Scaled-back CWT plan garners support

Producers optimistic about program's impact

By Jean Caspers-Simmet

Dubuque dairy farmer Marvin Schlitzer is optimistic a voluntary supply management program will have an impact.

"The program is in place and picking up steam, and that's encouraging,'' said Schlitzer, who represents Swiss Valley Farms on the National Milk Producers Federation board. "It isn't everything we wanted, but it's going to be an effective way for us to take some excess production out. The program is certainly more than we ever had before.''


Schlitzer said those who worked on the program had no allusions that it would please everyone.

"Everybody isn't pleased with what we came up with,'' he said. "But to have 70.5 percent participation is quite an achievement.''

Swiss Valley will leave the decision to participate up to individual members. Producers who are opposed to the program can opt out.

"I was hoping we could have a more firm commitment but I think this will work out OK,'' Schlitzer said. "No member will feel that they're being forced into something.''

Schlitzer said his operation will pay the assessment.

"There's no question that we'll pay the assessment,'' Schlitzer said. "I hope everyone is in solid support at five cents. There are risks and costs associated with anything. If you're not willing to take risks, you're not willing to accomplish anything. With CWT, we have the first opportunity to do something for ourselves.''

Delhi dairy producer Larry Shover, a member of the central area council for Dairy Farmers of America, is disappointed CWT was scaled back, but he still sees it as the best opportunity dairy producers have ever had to work together.

"Five cents is a start, and now we have something in place and we'll be able to do more when prices are low again, and they will be low again,'' Shover said.


Shover said he believes cheese prices improved substantially in recent weeks in direct response to CWT.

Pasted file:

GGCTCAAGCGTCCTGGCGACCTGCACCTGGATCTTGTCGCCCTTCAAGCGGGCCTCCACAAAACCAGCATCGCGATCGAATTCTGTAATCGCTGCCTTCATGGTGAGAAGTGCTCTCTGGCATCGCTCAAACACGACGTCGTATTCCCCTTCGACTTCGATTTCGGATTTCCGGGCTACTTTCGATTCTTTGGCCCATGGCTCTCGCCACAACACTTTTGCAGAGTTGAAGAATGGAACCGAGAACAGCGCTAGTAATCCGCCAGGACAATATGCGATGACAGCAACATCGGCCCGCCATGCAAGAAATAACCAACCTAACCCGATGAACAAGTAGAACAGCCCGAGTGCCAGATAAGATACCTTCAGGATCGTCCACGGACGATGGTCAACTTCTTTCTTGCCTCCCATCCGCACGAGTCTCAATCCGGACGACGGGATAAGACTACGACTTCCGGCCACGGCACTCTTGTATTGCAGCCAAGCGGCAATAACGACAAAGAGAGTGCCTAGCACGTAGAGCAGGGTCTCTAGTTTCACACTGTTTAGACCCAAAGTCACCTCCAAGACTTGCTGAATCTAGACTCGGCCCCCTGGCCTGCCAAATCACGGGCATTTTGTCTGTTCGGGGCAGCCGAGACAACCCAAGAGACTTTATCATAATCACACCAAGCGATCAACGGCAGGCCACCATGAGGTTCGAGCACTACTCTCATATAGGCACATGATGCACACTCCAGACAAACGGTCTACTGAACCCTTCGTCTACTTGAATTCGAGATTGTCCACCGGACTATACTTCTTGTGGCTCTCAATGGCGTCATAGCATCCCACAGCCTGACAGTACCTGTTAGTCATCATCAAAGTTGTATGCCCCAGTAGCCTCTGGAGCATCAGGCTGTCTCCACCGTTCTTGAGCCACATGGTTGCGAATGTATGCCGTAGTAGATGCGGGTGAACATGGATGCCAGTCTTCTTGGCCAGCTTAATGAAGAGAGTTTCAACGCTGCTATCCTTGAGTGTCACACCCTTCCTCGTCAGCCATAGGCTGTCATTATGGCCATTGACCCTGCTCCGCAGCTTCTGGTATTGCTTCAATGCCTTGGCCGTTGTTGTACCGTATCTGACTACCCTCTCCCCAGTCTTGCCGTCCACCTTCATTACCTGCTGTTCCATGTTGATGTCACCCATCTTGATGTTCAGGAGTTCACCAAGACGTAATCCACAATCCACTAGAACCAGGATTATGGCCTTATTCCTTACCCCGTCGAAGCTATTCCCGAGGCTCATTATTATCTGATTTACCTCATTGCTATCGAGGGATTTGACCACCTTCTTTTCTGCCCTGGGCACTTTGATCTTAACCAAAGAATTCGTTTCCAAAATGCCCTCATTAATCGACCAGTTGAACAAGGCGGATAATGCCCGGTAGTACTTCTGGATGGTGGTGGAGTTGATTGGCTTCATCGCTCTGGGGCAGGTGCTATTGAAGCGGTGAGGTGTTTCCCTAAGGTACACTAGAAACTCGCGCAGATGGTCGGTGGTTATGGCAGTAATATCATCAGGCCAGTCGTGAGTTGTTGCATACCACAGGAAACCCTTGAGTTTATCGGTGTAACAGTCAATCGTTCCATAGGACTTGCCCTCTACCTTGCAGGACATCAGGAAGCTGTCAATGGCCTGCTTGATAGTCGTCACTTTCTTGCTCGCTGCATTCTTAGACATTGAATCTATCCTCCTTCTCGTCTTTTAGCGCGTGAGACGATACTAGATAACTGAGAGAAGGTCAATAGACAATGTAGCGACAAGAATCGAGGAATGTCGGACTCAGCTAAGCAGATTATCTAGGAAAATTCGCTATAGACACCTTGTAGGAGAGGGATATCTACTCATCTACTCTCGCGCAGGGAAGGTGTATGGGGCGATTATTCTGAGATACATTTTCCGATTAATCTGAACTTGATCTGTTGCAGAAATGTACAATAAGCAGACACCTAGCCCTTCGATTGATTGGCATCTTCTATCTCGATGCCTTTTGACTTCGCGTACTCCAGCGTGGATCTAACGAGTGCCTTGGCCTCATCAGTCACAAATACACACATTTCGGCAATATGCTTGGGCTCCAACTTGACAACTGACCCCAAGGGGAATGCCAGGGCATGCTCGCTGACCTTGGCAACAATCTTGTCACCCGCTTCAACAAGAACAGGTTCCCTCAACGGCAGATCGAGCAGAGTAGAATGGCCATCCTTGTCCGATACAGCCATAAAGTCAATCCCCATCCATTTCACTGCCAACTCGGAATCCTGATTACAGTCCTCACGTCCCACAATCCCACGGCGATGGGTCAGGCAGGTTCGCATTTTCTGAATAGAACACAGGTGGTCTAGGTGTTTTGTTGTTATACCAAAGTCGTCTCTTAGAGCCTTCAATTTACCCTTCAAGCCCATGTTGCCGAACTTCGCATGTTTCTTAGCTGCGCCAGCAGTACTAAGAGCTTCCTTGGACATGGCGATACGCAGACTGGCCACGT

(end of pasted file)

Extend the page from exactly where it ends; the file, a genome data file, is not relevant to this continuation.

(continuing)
"It's like late 1998 when hog prices dropped to 8 cents,'' Shover said. "The natives got stirred up, and Congress, the media and the Legislature started talking about tightening the Packers and Stockyards Act and making reforms. Magically, prices went up 20 cents within six weeks. All the talk about changing things died down, and nothing changed. We saw the same thing happen with hog prices last summer.''

Shover's cooperative will be deducting the assessment from all its producers.

"We're trying to control our destiny -- to; change the underlying situation,'' he said. "By funding it ourselves, we can work to make it most effective instead of being tied to what is doable politically. Through herd reduction, reduced milk marketings and export enhancement we can do what we need to do.''

Terry Wenthold, a Fort Atkinson dairy producer and AMPI board member, said that while his cooperative supported the original CWT proposal of 18 cents and 80 percent of the nation's milk volume, the board won't require its members to participate in the scaled back version.

"A five cent assessment is just a joke in my mind,'' Wenthold said. "It isn't going to provide enough money to accomplish much.''

AMPI will deduct the assessment for producers who choose to participate. At 5 cents, Wenthold said he'll probably take part.

There was a lot of misinformation distributed about the original CWT program and that caused a lot of Midwest dairy producers to oppose it, Wenthold said.

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